With the kickoff to the 2011 NFL regular season right around the corner, there is a buzz around Detroit Lions football.
The excitement is partially due to the team's competitive build and partially due to the weapons on offense and defense that will be sure to contribute to the highlight reels.
And if I told you that the Lions also had a potential weapon on special teams, you'd nod your head and guess Stefan Logan, right?
Well, sure. Logan is a threat to pick up yards every time he touches the ball, but this year there will be more damage control. Rule changes have moved the ball up five yards, to the 35-yard line, enabling teams to kick deep in -– or through –- the end zone on kickoffs in order to avoid a return.
Logan's loss, however, might be Jason Hanson's gain.
Hanson has been a successful kicker for two decades in the NFL -- a testament to his accuracy as longevity in the kicking game is sustained through precision not power.
Although Hanson does have a powerful leg, his accuracy is going to cause problems for opposing return teams.
During the preseason, most teams have booted the ball out of the end zone, forcing the opposing team to start at the 20-yard line. The Lions have followed suit most of the way but employed a different strategy on a few kicks.
The Lions leveraged the shorter field to send the ball in the air with increased hang time and have Hanson drop it as close to the goal line (but not in the end zone) as possible. This forces the returner to attempt to move the ball with less space and time (due to the increased hang time).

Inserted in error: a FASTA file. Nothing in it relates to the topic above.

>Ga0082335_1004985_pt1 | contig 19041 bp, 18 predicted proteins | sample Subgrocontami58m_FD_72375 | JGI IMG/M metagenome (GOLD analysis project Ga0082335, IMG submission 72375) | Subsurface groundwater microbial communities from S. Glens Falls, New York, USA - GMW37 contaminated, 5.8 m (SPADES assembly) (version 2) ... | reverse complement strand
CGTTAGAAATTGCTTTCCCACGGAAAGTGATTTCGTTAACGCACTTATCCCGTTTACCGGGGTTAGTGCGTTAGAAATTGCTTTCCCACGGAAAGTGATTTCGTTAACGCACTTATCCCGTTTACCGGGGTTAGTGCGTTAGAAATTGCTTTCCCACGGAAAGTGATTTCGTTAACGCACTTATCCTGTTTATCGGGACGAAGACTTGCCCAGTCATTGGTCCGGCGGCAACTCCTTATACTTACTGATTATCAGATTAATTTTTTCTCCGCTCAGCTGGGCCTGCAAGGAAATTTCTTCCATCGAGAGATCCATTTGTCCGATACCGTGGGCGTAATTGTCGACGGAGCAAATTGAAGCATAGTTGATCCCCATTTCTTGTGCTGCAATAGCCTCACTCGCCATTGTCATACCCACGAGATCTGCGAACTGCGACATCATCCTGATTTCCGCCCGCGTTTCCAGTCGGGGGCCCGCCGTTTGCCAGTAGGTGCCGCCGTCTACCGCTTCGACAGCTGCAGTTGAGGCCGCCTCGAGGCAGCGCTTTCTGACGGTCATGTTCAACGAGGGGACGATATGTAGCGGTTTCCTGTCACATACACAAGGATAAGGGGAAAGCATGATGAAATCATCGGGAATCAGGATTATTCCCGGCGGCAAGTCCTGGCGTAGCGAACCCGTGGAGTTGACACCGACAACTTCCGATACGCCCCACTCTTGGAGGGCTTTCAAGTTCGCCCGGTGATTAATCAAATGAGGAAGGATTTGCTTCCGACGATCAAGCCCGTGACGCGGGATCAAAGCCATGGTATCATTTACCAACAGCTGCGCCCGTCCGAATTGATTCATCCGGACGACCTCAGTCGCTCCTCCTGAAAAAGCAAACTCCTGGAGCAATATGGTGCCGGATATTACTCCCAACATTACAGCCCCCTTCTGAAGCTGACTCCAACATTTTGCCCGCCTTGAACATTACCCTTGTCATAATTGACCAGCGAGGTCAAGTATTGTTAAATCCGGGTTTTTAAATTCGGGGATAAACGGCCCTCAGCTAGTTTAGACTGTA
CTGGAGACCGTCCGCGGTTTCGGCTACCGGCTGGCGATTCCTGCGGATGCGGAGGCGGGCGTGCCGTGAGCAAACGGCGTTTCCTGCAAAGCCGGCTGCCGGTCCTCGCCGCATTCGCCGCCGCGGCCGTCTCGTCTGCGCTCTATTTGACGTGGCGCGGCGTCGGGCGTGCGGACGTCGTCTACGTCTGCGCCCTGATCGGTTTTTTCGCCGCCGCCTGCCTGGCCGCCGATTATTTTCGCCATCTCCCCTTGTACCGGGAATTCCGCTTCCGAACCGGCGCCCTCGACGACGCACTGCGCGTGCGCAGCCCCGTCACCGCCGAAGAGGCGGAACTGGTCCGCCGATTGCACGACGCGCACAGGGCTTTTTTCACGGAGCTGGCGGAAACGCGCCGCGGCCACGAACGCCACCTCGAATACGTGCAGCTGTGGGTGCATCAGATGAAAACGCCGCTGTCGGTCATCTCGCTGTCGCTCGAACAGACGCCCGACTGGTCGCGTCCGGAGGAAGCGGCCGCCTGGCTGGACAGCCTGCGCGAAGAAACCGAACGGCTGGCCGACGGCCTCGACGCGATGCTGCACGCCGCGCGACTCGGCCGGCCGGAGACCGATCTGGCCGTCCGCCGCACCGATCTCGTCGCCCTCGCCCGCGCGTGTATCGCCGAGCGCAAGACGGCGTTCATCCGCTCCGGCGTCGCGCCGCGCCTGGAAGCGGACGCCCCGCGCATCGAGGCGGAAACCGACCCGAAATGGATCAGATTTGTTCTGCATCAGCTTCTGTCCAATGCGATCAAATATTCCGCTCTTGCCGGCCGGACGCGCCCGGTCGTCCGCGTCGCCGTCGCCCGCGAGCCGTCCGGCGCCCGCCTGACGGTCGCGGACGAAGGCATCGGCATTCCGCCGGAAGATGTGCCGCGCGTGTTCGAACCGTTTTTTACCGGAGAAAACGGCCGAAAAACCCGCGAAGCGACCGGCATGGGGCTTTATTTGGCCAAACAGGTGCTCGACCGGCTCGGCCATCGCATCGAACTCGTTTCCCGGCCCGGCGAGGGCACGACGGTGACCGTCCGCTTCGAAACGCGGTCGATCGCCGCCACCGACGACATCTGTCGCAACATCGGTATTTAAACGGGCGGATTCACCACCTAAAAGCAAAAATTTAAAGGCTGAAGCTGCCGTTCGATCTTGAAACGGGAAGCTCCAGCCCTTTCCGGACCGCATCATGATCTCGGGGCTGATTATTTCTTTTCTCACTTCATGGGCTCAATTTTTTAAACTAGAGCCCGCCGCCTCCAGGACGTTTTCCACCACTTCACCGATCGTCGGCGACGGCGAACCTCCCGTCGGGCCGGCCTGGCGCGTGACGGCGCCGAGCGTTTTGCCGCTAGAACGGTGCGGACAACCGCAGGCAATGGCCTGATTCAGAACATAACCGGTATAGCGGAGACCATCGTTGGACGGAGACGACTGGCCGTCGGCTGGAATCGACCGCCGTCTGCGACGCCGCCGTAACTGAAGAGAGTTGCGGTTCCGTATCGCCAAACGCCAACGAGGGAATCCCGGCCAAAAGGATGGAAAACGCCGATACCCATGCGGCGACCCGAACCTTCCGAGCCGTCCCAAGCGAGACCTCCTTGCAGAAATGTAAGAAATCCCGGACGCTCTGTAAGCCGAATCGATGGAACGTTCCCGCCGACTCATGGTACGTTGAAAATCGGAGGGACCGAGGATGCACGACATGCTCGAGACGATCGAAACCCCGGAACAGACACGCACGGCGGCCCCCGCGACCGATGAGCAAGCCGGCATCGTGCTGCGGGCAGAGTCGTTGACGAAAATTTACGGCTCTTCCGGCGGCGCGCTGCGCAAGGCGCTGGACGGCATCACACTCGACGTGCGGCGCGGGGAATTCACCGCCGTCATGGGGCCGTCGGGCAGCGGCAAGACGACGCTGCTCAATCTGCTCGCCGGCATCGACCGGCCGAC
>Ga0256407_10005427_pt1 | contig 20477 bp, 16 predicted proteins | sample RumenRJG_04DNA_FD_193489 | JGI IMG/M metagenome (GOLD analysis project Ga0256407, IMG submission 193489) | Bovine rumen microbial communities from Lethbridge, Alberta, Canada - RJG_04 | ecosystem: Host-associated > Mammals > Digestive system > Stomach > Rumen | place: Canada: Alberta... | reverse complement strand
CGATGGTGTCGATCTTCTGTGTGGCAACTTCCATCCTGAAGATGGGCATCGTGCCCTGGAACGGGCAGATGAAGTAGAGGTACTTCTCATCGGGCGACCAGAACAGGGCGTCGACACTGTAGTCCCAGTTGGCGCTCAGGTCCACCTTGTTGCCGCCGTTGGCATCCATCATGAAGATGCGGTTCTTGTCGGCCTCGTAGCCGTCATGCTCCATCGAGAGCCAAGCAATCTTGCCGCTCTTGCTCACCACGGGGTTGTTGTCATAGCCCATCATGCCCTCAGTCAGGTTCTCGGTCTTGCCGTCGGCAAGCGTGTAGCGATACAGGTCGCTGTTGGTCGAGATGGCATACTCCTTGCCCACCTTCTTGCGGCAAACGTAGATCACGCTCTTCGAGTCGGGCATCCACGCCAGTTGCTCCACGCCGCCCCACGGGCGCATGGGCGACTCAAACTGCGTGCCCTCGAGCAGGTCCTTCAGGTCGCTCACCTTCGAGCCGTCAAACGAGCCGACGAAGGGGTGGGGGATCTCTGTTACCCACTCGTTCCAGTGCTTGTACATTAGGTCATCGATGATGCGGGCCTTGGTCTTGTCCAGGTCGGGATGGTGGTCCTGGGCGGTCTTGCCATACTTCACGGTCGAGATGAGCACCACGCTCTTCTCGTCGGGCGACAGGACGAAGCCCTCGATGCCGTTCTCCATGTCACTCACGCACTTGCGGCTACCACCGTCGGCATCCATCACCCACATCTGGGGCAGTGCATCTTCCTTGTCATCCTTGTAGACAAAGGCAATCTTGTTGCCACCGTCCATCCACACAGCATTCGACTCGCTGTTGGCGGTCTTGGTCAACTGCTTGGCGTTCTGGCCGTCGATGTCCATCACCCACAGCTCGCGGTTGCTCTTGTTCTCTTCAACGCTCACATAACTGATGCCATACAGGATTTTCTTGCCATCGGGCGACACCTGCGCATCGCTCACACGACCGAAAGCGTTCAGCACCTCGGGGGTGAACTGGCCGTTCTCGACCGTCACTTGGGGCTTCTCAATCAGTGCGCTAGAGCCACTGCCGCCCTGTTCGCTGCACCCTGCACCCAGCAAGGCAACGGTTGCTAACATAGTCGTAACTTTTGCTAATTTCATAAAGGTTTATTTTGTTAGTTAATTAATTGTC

"With the ball moved up five yards, with significant hang, there are times where you can (decide whether or not to) stick them at the 20 with a good kick or stick them inside the 15," said Hanson. "Especially once you get that 10-yard line, that really changes it for their offense. It could be a weapon."
The Lions did it twice in the third exhibition contest against the Patriots, each time forcing Tom Brady and company to start the drive behind the 15-yard line.
And potentially pinning an opposing offense inside the 10-yard line is an exciting prospect usually reserved for the punting game. However, if the Lions can effectively incorporate this strategy, opposing offenses might be faced with a disadvantage. This could help the Lions gain an edge in the always important field-position battle.
A long field for an offense doesn't only hinder their chance of scoring, it also results in the likelihood of the opposing offense starting in a better position on their drive.
A better starting position for the Lions increases the probability of a score.
The beauty of it? If Detroit's offense scores as often as many anticipate they will, they will employ the same tactic on the ensuing kickoff, putting their opponent at a near-cyclical disadvantage.
Although, where there is potential reward there is usually risk.
"At the same time, when you put the ball in someone's hand there's always the small chance they could burn you," warned Hanson.
That is also the same reason as to why teams may be weary to incorporate this strategy when facing the Lions. Would you rather give the 20-yard line or put the ball in Logan's hands?
The Lions are likely to look at this on a week-to-week basis, depending on their matchup. It's something that may become a staple in the kicking game or a strategy used only to exploit teams with a weak return game.
Nevertheless, the Lions may have a potential weapon in their arsenal. How often they use it remains to be seen.